Japanese fishermen in Taiji Cove have corralled an estimated 250 bottlenose dolphins as part of the Village of Taiji’s annual dolphin capture event touted by the villagers as a “cultural tradition.” The 5 initial pods of captive dolphins now face imminent slaughter or a lifetime of captivity being sold to world aquariums.
Taiji is a Japanese village of approximately 3,200 residents and located on the Pacific coast in the Higashimuro District, Wakayama Prefecture, Japan. Taiji is approximately 50 miles south of the Japanese city of Osaka.
The yearly event caused much controversy since the Taiji tradition was first publicized in 2009 as the main focus for the documentary The Cove. The hard-hitting film won an Academy Award in 2010, bringing the event to the attention of worldwide conservationists.
Footage of the annual slaughter was streamed live by the environmental group Sea Shepherd. The non-profit group is based in Friday Harbor, Washington and protects marine life as their main mandate.
The yearly event in Taiji starts by upwards of 250 dolphins being herded by the fisherman into the secluded Taiji Cove. The new massive pod of captive dolphins then await their imminent sentencing to either be stabbed to death for meat or segregated to be chosen for a lifetime of captivity. Dolphins chosen for being sold into captivity can number up to a few dozen, while the rest of the numbers are slaughtered for food by the Japanese fishermen.
On Saturday the Sea Shepherd said that up to 25 dolphins were divided from the rest of the pod to be sold to world aquariums. One of the dolphins included in those chosen for sale was a rare young albino bottlenose dolphin. During the segregation, the group said that it appeared that one of the 25 chosen for captivity died and would now be butchered. According to the Sea Shepherd, those that were hand-picked for captivity would be forced to watch as the fisherman brutally slaughtered the remainder of the dolphin pod for human consumption.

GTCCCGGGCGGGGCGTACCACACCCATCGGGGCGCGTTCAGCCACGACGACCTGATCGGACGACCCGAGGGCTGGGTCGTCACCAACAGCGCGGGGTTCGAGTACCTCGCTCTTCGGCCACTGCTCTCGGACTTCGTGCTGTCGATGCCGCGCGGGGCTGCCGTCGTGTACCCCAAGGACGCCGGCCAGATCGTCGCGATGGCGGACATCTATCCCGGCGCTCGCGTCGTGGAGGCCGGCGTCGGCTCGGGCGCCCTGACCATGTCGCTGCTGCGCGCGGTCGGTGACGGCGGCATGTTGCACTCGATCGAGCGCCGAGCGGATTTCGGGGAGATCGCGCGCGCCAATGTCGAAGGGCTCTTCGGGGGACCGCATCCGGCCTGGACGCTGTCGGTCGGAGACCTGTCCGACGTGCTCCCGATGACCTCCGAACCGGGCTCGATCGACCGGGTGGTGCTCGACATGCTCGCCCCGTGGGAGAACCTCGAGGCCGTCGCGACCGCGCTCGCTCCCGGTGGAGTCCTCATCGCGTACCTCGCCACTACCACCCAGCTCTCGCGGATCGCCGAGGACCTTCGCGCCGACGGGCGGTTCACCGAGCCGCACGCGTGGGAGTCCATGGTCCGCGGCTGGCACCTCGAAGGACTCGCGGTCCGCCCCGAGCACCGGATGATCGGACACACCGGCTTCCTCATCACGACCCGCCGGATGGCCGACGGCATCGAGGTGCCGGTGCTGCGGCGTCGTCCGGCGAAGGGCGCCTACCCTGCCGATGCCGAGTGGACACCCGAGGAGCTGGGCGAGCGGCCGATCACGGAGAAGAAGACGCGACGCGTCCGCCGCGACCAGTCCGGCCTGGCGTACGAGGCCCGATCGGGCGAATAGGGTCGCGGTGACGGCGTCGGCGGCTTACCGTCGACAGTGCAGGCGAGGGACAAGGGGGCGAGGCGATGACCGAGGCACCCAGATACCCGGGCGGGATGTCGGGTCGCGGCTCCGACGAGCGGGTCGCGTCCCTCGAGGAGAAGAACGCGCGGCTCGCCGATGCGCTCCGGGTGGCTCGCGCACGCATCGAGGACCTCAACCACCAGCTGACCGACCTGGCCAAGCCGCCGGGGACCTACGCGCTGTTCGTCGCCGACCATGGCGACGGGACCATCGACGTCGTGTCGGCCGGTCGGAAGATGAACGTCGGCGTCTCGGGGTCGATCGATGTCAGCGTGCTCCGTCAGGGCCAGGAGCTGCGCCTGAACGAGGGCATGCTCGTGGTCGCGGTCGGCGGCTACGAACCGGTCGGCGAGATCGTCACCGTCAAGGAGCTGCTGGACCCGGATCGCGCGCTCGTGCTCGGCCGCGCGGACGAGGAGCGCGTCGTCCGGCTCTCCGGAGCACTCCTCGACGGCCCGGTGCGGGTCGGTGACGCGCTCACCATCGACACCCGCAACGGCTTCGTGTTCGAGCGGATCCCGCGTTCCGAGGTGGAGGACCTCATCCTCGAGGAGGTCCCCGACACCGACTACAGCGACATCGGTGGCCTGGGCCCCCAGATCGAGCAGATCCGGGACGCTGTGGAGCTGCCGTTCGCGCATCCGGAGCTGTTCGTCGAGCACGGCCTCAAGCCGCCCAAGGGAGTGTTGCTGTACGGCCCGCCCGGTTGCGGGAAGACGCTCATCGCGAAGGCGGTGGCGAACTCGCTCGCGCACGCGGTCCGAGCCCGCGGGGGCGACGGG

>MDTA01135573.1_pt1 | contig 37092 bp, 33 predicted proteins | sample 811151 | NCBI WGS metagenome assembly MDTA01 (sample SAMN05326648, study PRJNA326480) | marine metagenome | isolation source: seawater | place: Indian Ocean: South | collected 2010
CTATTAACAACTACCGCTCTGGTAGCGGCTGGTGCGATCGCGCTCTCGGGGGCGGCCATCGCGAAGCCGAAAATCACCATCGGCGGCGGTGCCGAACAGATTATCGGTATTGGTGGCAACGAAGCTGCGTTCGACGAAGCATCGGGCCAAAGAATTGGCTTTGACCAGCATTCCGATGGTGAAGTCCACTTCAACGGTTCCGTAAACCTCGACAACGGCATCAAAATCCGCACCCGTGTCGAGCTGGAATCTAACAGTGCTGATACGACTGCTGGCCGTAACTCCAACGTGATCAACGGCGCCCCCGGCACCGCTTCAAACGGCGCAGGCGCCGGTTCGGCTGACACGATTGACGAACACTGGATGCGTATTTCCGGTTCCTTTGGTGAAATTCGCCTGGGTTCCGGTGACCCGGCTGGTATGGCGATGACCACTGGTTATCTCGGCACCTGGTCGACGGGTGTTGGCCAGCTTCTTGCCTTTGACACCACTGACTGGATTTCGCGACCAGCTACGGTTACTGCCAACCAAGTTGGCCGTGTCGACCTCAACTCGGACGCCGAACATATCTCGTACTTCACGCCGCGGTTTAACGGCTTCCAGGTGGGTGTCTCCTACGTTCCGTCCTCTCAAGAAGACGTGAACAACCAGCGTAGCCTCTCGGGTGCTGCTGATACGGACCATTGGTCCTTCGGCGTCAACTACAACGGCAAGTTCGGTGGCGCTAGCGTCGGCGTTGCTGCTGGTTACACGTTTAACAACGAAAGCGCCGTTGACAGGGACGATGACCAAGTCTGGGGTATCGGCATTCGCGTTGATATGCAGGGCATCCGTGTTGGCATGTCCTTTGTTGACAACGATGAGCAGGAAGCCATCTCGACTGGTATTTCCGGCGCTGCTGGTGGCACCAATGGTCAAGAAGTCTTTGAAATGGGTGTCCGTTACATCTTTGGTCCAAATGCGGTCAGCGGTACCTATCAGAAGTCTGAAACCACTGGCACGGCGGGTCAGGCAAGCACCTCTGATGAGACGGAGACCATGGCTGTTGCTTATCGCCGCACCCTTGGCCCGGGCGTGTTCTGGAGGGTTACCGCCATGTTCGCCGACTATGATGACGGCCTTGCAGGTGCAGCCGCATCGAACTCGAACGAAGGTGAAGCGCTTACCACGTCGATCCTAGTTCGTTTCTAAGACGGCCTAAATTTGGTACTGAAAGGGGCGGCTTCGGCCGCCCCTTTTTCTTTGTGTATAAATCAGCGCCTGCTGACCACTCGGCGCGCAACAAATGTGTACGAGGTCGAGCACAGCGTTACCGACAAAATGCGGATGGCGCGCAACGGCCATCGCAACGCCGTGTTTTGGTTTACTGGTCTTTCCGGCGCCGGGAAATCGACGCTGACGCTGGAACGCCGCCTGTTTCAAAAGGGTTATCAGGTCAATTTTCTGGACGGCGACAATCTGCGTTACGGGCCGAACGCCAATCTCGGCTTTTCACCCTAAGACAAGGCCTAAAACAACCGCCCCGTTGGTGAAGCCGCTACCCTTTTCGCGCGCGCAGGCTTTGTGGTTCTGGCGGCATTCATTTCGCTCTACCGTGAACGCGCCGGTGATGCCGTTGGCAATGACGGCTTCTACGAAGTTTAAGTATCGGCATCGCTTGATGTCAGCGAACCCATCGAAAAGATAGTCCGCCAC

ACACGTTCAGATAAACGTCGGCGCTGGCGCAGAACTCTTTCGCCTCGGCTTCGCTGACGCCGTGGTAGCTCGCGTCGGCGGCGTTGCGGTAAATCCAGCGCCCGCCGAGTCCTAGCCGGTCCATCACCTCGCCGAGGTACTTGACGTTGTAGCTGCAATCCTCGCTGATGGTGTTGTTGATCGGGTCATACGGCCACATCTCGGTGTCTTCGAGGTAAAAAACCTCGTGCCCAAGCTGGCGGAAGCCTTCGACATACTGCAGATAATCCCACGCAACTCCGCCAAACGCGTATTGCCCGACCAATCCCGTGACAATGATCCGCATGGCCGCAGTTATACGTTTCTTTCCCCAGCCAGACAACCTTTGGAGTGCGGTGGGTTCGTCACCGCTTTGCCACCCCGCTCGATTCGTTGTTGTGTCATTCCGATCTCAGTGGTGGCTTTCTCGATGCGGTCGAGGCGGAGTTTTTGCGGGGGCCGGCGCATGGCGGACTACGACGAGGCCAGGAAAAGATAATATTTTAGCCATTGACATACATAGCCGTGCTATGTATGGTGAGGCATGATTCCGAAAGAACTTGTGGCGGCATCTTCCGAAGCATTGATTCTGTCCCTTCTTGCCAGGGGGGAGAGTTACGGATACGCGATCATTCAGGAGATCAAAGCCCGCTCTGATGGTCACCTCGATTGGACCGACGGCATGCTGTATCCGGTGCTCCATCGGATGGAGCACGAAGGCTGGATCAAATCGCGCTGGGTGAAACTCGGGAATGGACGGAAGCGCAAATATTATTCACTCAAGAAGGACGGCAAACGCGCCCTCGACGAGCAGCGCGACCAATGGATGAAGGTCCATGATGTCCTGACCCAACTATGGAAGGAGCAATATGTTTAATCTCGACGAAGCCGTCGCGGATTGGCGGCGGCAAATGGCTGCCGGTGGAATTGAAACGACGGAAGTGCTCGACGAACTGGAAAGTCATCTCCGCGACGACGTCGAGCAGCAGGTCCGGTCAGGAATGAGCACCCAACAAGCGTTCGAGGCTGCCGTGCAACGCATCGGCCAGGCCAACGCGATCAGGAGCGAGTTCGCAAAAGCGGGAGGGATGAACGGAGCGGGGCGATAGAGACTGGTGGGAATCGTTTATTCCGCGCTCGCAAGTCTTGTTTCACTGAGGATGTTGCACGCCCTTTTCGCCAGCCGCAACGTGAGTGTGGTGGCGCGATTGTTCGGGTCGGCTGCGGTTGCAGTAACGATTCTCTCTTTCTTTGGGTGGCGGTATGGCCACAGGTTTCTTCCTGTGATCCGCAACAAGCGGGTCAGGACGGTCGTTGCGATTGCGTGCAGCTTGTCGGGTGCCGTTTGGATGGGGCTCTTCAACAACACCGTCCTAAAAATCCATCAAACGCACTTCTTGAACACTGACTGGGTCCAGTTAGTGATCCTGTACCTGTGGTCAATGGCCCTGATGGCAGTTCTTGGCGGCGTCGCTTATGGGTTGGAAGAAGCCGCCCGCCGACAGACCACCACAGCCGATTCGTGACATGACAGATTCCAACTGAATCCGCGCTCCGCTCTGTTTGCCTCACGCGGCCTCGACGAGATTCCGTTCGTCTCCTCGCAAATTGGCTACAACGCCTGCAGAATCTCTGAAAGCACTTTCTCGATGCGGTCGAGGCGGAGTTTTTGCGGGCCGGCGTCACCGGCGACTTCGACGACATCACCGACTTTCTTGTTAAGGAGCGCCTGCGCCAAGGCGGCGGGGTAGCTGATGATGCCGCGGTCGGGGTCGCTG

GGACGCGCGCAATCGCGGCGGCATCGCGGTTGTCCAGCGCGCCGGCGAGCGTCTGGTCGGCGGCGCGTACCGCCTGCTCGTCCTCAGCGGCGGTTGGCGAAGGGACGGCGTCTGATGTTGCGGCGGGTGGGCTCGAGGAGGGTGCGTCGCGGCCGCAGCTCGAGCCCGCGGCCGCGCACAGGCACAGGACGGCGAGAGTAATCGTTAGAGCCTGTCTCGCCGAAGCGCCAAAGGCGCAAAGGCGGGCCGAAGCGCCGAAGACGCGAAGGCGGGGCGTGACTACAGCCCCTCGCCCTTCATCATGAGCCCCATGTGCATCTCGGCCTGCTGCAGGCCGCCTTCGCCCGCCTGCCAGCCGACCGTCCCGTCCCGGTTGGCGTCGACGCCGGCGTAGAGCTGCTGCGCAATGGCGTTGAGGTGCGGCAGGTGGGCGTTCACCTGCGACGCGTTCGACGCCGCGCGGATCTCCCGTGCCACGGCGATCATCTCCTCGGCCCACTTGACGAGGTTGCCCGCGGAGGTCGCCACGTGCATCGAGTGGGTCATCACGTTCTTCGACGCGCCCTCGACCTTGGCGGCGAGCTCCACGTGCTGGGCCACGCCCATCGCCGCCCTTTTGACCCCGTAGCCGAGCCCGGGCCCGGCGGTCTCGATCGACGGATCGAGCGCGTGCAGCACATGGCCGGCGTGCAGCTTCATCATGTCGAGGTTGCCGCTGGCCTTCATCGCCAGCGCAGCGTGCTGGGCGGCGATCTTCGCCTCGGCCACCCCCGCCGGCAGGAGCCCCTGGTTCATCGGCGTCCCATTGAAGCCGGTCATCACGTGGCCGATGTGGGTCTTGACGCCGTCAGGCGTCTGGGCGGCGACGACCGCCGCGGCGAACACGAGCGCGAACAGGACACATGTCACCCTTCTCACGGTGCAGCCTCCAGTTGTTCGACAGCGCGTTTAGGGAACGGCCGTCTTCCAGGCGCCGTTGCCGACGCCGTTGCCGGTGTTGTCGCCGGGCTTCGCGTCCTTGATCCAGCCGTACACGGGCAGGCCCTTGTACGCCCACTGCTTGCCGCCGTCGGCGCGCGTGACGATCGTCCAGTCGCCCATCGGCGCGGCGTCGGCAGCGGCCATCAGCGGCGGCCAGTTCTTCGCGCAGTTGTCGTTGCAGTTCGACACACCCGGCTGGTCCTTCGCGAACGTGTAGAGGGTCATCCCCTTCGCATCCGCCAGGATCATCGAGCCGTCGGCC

The event started at 1 p.m. Pacific Coast Time on Saturday afternoon, but after the selection process was finished the afternoon’s activities had come to an end without the slaughter beginning. The environmental group said it was unclear when the slaughter would actually occur.
The Taiji Fisheries Cooperative Association is in charge of the yearly Japanese dolphin hunt was not available to make any comments on the 2014 hunt. However the Wakayama Prefecture officials did issue a statement accusing the environmentalists of “psychological harassment.” The statement went on to say that the Taiji fisherman are in full accordance with rules and regulations and are conducting a legal fishing activity that is in their traditional Japanese ways. The officials said they were supervising the event for both the prefectural and national governments.
The Sea Shepherd says that these dolphins will face a violent and stressful experience at the hands of their captors. The selection process will separate babies from their mothers, some are killed and others driven back out into open ocean waters to fend for themselves.
Caroline Kennedy was sworn in last year as the U.S. Ambassador to the country of Japan. Kennedy tweeted on social media saying she was deeply concerned by the Taiji dolphin hunt’s “inhumaneness.”
As of Saturday night, the 250 dolphins still await their imminent slaughter or a lifetime of captivity.
By Brent Matsalla